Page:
Thursday, November 30, 2006

Hot Children

I seem to be going to a lot of children recently that are hotter than normal for a number of reasons.

What worries me is the fact that the parents don't do anything about it and leave it to us.

The following steps would make these children more comfortable and reduce the temperature;

1. Turn the heating down - the number of flats and houses that - I have gone to houses and flats where the temperature is so high, you start sweating as soon as you get through the door.

2. Strip the baby down to the nappy - Most of them have been wrapped up as if they were eskimos in a snow storm. Surely if you are hot, you take off a layer of clothes so why not do this for the baby?

3. Give them Calpol - Given on a four hourly basis this can reduce the temperature down towards the normal.

4. See the GP - This will mean that you won't have to spend hours in A&E with the child in the middle of the night.

Why does common sense leave so many parents?

Wednesday, November 22, 2006

Holby City

Not a programe that I normally watch, but, for some reason I did last night.

Why?

I really have not got a clue.

People injured in an RTC (Road Traffic Collision), taken straight to a ward without even a thought for A&E or is this the 'New streamlined NHS' that the Health Secretary is after. After all, it would save money by not having A&E. Think about the savings for wages of Doctors, Nurses, Reception Staff and A&E Porters as well as the equipment that is only used there and building maintenance.

If we are going to go straight to the wards, does this mean a big pay rise because we can now diagnose injuries and illnesses without any diagnostic or x-ray equipment.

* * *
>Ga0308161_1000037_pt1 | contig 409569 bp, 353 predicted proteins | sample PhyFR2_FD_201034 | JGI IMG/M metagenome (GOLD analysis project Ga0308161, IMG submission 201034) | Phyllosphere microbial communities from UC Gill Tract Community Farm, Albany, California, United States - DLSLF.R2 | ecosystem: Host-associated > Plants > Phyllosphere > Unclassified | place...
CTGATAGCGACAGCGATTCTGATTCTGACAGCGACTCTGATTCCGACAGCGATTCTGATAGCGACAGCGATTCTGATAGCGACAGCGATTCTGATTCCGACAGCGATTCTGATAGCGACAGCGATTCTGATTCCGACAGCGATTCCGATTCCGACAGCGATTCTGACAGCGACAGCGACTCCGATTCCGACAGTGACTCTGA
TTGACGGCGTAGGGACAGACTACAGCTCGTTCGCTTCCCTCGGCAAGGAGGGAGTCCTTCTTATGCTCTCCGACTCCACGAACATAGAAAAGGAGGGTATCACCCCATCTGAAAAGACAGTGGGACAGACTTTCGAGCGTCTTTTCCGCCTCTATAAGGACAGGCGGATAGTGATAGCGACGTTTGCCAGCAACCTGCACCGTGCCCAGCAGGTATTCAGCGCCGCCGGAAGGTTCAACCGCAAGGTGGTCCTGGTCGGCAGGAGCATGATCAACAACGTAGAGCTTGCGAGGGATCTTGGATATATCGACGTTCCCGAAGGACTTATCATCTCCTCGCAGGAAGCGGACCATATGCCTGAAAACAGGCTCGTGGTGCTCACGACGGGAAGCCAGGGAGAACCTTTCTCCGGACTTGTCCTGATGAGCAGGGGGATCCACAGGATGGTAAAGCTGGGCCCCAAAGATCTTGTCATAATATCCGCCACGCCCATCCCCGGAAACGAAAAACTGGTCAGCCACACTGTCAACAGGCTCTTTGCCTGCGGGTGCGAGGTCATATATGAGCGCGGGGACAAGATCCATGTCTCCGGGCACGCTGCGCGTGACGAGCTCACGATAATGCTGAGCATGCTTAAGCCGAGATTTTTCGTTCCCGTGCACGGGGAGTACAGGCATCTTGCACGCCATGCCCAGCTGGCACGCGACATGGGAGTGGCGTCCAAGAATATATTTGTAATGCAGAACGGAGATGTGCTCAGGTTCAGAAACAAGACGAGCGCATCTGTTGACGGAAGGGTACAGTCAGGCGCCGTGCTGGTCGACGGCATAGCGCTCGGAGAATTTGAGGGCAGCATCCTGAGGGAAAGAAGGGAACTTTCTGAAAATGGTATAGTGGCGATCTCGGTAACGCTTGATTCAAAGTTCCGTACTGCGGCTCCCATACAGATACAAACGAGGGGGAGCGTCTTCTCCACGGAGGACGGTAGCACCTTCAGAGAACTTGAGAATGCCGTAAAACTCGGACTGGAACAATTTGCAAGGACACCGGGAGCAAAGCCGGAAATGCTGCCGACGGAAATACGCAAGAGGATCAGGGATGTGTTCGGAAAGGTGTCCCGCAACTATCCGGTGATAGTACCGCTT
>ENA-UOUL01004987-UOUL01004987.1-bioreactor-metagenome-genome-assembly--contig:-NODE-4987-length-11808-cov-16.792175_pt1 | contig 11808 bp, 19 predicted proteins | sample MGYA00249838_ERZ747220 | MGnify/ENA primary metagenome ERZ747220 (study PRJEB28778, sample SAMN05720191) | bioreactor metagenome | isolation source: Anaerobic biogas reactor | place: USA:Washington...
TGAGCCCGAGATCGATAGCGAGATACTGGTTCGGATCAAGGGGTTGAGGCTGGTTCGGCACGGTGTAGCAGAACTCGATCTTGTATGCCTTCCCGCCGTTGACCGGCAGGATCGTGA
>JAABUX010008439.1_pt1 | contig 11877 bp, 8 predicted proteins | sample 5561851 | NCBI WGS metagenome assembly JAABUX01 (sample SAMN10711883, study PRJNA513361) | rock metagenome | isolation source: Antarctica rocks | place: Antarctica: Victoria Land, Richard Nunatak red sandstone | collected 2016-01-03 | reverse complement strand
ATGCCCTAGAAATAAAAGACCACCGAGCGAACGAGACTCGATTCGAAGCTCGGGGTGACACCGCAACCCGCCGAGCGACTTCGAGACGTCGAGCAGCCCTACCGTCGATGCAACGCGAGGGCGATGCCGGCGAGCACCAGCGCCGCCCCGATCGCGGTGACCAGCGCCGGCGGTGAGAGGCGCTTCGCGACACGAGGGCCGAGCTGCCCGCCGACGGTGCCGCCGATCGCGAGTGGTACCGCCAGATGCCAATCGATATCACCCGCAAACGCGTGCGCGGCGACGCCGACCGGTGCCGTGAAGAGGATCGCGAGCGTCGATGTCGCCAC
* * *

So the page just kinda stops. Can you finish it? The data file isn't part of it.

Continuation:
The other part of it is, how many ambulance crews are going to be stuck trying to offload a patientinto a ward with no beds. It's bad enough in A&E on a busy night.

Thursday, October 12, 2006

A different kind of stupid!

We were called to a lady in her late forties having an asthma attack. We were called by her son.

When we got there she refused treatment and transport to hospital.

Why?

Because she was fasting for 'Ramadan'

Even her son and her husband couldn't understand her reasons behind this. Our treatment for asthma doesn't break any of the rules for Ramadan. She did however agree that if the problem was still happening at sunset 6:00pm, she would call us back. (At this point it could have been life threatening).

Unfortunately, I don't know the outcome.

Sunday, October 08, 2006

Parenting skills

Picture the scene. The crew are given a job as '2 month old with difficulty in breathing and not feeding'.

As you would expect with a job like this, the crew got there as fast as safety allows.

When they get there they find the baby laying on the parents bed, screaming and blowing bubbles. The parents are ignoring the baby. There are also 2 older siblings running around.

The attendant picks the baby up, and, after a few seconds a loud 'burp' is heard as some wind is released. Not suprisingly, the baby becomes quite settled.

When the crew question the parents, they find out that the baby hasn't been feeding for the last 2 hours, has had no problems since birth and isn't allergic to anything. During this time the baby decides to want some milk, (no suprises there).

The crew ask if they still want the baby to go to hospital. The parents decide that they still want to go and dad takes the baby with the crew to spend at least a couple of hours in A & E while mum stays at home.